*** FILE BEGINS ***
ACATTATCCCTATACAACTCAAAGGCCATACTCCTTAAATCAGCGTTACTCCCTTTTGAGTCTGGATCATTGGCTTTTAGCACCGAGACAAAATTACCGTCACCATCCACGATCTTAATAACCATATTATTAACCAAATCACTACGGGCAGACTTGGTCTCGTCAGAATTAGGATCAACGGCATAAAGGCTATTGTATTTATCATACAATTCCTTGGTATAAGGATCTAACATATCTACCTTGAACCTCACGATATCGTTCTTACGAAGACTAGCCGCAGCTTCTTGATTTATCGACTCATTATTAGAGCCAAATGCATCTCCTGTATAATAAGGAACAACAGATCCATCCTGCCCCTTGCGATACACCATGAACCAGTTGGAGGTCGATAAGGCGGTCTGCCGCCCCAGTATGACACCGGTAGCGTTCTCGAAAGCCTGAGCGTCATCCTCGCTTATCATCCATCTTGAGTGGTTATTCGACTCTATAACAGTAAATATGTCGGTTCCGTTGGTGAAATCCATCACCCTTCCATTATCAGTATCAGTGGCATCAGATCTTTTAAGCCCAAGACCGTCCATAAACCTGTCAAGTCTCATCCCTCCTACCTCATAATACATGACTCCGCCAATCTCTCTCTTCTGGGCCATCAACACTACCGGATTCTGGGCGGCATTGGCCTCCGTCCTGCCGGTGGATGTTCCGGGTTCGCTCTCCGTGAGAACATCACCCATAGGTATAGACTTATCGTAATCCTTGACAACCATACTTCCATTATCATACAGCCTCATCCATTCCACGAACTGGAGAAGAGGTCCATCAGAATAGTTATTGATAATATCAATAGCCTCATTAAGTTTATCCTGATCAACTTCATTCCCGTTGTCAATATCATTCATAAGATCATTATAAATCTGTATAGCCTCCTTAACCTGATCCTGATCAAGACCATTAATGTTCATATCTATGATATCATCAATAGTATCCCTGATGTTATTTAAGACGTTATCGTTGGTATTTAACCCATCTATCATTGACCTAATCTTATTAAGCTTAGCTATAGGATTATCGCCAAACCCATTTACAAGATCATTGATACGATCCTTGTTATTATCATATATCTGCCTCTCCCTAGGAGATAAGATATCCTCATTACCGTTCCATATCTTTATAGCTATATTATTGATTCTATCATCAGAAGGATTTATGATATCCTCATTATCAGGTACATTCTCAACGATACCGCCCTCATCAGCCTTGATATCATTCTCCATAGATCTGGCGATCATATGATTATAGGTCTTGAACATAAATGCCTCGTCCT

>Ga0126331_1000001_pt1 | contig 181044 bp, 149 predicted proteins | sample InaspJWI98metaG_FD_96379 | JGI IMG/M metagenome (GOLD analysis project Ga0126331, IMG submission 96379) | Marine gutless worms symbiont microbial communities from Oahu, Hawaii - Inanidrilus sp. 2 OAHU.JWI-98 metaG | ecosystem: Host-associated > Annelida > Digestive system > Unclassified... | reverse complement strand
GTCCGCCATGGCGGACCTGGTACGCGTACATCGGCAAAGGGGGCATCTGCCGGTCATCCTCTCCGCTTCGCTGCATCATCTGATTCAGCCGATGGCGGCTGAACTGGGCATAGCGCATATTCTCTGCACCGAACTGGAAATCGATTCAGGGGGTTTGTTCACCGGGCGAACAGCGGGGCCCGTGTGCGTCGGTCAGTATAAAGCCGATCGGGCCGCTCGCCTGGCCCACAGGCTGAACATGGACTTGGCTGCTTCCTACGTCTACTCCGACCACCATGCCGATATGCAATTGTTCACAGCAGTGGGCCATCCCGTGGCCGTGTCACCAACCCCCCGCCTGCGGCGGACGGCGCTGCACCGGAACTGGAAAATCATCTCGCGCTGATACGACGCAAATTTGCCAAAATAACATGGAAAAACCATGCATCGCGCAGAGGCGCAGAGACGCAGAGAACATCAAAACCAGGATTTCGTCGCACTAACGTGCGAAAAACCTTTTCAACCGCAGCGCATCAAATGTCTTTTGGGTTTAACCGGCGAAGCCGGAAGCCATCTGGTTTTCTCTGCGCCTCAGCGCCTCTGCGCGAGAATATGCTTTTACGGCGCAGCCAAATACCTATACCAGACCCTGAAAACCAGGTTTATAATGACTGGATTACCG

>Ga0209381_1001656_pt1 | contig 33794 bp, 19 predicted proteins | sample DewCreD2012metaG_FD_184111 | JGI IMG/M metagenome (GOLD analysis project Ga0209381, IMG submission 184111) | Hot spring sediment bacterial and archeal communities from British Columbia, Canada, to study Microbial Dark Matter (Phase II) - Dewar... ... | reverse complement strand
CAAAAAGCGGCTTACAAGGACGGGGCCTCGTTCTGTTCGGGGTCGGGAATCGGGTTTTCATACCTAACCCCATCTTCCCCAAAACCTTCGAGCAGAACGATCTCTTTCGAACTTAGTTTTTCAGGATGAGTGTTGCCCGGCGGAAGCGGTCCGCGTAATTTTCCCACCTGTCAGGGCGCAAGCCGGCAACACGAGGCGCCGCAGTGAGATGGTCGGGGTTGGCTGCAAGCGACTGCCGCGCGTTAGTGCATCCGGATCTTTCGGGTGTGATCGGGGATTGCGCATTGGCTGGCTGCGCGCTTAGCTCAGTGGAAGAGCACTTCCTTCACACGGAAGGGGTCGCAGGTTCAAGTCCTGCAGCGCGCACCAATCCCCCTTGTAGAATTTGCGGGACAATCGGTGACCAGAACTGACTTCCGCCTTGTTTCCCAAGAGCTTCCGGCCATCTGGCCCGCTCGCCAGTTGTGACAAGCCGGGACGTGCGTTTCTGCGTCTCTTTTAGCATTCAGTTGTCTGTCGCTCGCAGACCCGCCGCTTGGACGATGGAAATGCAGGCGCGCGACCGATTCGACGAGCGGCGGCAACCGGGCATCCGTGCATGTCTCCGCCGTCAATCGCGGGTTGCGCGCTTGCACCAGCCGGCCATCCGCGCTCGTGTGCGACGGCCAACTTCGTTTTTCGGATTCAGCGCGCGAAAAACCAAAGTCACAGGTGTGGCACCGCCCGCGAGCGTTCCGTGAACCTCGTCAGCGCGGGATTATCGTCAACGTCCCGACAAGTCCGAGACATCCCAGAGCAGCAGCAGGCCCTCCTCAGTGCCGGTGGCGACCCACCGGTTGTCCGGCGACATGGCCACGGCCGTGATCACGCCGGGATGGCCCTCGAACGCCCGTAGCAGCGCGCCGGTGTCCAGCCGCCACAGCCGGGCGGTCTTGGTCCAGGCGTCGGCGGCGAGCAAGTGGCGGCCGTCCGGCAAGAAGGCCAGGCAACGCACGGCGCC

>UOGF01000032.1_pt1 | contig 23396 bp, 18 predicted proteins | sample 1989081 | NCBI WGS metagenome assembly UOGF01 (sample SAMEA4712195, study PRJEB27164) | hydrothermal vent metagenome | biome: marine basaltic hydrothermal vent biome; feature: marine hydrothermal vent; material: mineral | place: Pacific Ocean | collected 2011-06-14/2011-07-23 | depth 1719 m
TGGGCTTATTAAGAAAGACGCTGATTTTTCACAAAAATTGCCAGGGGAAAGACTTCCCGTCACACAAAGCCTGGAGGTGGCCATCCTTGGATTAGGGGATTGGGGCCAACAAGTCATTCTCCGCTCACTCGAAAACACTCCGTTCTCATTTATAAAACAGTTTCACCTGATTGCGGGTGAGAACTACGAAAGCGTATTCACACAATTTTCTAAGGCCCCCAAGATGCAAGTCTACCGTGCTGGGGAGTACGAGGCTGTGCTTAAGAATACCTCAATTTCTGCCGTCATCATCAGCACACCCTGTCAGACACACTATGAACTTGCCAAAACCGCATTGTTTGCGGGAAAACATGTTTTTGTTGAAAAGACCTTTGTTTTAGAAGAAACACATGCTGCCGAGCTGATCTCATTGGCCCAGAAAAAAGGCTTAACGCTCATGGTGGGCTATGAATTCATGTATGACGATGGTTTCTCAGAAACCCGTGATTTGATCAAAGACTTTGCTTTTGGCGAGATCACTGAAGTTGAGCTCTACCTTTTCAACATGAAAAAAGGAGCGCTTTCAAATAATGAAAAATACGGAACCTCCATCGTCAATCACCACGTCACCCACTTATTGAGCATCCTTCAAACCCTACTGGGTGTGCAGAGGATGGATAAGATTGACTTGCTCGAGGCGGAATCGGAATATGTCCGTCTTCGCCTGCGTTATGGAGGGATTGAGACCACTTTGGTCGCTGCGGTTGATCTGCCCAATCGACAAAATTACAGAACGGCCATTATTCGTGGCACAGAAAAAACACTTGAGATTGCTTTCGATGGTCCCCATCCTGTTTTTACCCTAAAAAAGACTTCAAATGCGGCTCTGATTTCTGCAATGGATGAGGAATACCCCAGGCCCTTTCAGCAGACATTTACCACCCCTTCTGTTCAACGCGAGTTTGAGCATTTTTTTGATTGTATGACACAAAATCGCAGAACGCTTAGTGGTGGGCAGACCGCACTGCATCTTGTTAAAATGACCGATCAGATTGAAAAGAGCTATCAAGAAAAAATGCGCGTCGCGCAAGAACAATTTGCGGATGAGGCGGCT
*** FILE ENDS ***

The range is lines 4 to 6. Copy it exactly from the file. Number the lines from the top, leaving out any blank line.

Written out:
>Ga0209381_1001656_pt1 | contig 33794 bp, 19 predicted proteins | sample DewCreD2012metaG_FD_184111 | JGI IMG/M metagenome (GOLD analysis project Ga0209381, IMG submission 184111) | Hot spring sediment bacterial and archeal communities from British Columbia, Canada, to study Microbial Dark Matter (Phase II) - Dewar... ... | reverse complement strand
CAAAAAGCGGCTTACAAGGACGGGGCCTCGTTCTGTTCGGGGTCGGGAATCGGGTTTTCATACCTAACCCCATCTTCCCCAAAACCTTCGAGCAGAACGATCTCTTTCGAACTTAGTTTTTCAGGATGAGTGTTGCCCGGCGGAAGCGGTCCGCGTAATTTTCCCACCTGTCAGGGCGCAAGCCGGCAACACGAGGCGCCGCAGTGAGATGGTCGGGGTTGGCTGCAAGCGACTGCCGCGCGTTAGTGCATCCGGATCTTTCGGGTGTGATCGGGGATTGCGCATTGGCTGGCTGCGCGCTTAGCTCAGTGGAAGAGCACTTCCTTCACACGGAAGGGGTCGCAGGTTCAAGTCCTGCAGCGCGCACCAATCCCCCTTGTAGAATTTGCGGGACAATCGGTGACCAGAACTGACTTCCGCCTTGTTTCCCAAGAGCTTCCGGCCATCTGGCCCGCTCGCCAGTTGTGACAAGCCGGGACGTGCGTTTCTGCGTCTCTTTTAGCATTCAGTTGTCTGTCGCTCGCAGACCCGCCGCTTGGACGATGGAAATGCAGGCGCGCGACCGATTCGACGAGCGGCGGCAACCGGGCATCCGTGCATGTCTCCGCCGTCAATCGCGGGTTGCGCGCTTGCACCAGCCGGCCATCCGCGCTCGTGTGCGACGGCCAACTTCGTTTTTCGGATTCAGCGCGCGAAAAACCAAAGTCACAGGTGTGGCACCGCCCGCGAGCGTTCCGTGAACCTCGTCAGCGCGGGATTATCGTCAACGTCCCGACAAGTCCGAGACATCCCAGAGCAGCAGCAGGCCCTCCTCAGTGCCGGTGGCGACCCACCGGTTGTCCGGCGACATGGCCACGGCCGTGATCACGCCGGGATGGCCCTCGAACGCCCGTAGCAGCGCGCCGGTGTCCAGCCGCCACAGCCGGGCGGTCTTGGTCCAGGCGTCGGCGGCGAGCAAGTGGCGGCCGTCCGGCAAGAAGGCCAGGCAACGCACGGCGCC

>UOGF01000032.1_pt1 | contig 23396 bp, 18 predicted proteins | sample 1989081 | NCBI WGS metagenome assembly UOGF01 (sample SAMEA4712195, study PRJEB27164) | hydrothermal vent metagenome | biome: marine basaltic hydrothermal vent biome; feature: marine hydrothermal vent; material: mineral | place: Pacific Ocean | collected 2011-06-14/2011-07-23 | depth 1719 m